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The Basic Writings: On Liberty/The Subjection of Women/Utilitarianism

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The writings of John Stuart Mill have become the cornerstone of political liberalism. Collected for the first time in this volume are Mill's three seminal and most widely read works: "On Liberty, The Subjection of Women, and Utilitarianism," A brilliant defense of individual rights versus the power of the state, "On Liberty" is essential reading for anyone interested in po The writings of John Stuart Mill have become the cornerstone of political liberalism. Collected for the first time in this volume are Mill's three seminal and most widely read works: "On Liberty, The Subjection of Women, and Utilitarianism," A brilliant defense of individual rights versus the power of the state, "On Liberty" is essential reading for anyone interested in political thought and theory. As Bertrand Russell reflected, "On Liberty remains a classic . . . the present world would be better than it is, if Mill's] principles were more respected." This Modern Library Paperback Classics edition includes newly commissioned endnotes and commentary by Dale E. Miller, and an index.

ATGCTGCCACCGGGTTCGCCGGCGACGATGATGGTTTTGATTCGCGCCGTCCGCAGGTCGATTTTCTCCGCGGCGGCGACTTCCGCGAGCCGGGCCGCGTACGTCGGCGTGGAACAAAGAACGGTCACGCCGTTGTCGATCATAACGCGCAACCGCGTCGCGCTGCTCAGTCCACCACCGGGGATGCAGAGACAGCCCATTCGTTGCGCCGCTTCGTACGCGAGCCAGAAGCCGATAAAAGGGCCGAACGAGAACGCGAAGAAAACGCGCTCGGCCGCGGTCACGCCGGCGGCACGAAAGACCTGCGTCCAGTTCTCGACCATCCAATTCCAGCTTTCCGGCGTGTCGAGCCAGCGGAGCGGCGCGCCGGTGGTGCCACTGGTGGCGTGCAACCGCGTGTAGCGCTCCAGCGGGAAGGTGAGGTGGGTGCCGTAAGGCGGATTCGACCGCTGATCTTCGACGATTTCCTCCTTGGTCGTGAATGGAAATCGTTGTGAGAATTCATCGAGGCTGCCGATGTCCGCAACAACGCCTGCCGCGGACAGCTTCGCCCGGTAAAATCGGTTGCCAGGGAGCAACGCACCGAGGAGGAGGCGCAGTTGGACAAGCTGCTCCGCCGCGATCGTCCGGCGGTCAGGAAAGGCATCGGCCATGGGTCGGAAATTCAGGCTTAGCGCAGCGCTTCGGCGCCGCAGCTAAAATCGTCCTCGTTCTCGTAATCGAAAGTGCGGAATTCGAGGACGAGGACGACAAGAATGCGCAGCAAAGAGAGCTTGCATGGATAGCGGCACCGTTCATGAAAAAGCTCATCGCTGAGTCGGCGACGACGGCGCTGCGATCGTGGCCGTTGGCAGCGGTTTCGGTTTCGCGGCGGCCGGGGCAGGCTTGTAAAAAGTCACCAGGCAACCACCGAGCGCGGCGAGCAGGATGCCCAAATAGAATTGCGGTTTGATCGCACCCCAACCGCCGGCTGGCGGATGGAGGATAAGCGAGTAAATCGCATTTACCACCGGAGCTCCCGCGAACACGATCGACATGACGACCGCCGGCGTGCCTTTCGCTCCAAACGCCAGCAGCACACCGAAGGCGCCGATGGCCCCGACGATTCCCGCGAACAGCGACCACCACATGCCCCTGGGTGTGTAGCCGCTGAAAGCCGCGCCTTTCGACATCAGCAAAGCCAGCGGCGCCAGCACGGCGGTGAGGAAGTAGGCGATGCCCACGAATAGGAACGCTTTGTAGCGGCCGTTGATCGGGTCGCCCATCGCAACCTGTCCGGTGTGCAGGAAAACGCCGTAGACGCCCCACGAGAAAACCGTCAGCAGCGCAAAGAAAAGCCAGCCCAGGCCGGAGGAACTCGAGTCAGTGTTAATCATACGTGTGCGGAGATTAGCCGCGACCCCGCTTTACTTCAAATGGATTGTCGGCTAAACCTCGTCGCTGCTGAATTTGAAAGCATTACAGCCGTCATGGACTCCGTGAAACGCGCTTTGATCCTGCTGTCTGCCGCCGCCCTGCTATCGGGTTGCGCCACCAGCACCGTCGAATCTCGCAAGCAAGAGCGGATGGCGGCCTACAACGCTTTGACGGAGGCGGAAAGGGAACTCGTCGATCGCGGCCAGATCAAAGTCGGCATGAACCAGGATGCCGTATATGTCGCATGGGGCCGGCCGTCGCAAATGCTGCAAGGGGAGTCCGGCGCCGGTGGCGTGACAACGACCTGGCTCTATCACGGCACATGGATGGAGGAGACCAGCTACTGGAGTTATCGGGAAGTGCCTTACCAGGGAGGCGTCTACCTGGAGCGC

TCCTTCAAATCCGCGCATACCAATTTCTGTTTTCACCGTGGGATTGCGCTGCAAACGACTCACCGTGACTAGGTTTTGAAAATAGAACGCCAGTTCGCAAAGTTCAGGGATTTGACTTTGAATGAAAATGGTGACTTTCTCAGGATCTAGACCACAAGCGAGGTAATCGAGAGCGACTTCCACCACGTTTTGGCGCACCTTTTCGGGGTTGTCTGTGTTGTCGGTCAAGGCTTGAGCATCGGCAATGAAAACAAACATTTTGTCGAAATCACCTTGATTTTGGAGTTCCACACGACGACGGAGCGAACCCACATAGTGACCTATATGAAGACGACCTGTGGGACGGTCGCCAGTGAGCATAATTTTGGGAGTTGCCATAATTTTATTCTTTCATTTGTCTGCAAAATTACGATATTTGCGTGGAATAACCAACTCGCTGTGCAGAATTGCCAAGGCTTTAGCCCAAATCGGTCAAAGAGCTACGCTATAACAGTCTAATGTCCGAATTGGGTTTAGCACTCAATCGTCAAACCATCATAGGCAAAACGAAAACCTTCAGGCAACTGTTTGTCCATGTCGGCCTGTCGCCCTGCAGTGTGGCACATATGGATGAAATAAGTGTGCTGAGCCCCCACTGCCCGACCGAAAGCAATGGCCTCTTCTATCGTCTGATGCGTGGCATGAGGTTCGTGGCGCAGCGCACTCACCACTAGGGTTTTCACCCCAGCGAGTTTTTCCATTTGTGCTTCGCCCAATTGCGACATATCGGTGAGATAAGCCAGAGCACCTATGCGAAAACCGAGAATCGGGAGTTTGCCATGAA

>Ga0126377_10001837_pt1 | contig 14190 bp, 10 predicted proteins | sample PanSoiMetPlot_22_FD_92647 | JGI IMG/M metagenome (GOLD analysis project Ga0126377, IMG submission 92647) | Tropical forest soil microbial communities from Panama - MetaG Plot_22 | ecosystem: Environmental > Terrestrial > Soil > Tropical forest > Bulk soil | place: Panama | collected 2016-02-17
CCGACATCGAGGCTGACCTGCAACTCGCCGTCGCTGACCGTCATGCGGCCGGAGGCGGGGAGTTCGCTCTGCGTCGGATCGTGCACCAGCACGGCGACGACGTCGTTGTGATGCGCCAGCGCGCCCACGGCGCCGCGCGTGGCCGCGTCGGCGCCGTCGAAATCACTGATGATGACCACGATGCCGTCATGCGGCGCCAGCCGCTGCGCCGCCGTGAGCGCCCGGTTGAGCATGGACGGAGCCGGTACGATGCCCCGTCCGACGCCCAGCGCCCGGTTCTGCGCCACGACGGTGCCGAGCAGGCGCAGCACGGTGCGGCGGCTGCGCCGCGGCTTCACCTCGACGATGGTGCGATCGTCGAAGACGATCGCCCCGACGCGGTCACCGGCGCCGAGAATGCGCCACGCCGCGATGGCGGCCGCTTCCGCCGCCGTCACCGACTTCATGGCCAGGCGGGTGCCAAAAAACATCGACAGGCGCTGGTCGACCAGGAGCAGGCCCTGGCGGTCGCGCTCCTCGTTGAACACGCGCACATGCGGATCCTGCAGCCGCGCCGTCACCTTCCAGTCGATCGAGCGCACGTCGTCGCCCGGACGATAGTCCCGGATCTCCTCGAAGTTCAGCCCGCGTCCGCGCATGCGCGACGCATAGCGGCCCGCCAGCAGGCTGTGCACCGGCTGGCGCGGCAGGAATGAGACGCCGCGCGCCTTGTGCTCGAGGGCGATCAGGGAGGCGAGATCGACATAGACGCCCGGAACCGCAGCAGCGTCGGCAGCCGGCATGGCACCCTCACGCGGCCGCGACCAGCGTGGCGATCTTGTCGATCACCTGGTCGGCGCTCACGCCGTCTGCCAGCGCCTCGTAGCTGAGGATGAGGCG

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The writings of John Stuart Mill have become the cornerstone of political liberalism. Collected for the first time in this volume are Mill's three seminal and most widely read works: "On Liberty, The Subjection of Women, and Utilitarianism," A brilliant defense of individual rights versus the power of the state, "On Liberty" is essential reading for anyone interested in po The writings of John Stuart Mill have become the cornerstone of political liberalism. Collected for the first time in this volume are Mill's three seminal and most widely read works: "On Liberty, The Subjection of Women, and Utilitarianism," A brilliant defense of individual rights versus the power of the state, "On Liberty" is essential reading for anyone interested in political thought and theory. As Bertrand Russell reflected, "On Liberty remains a classic . . . the present world would be better than it is, if Mill's] principles were more respected." This Modern Library Paperback Classics edition includes newly commissioned endnotes and commentary by Dale E. Miller, and an index.

30 review for The Basic Writings: On Liberty/The Subjection of Women/Utilitarianism

  1. 5 out of 5

    Henrik Haapala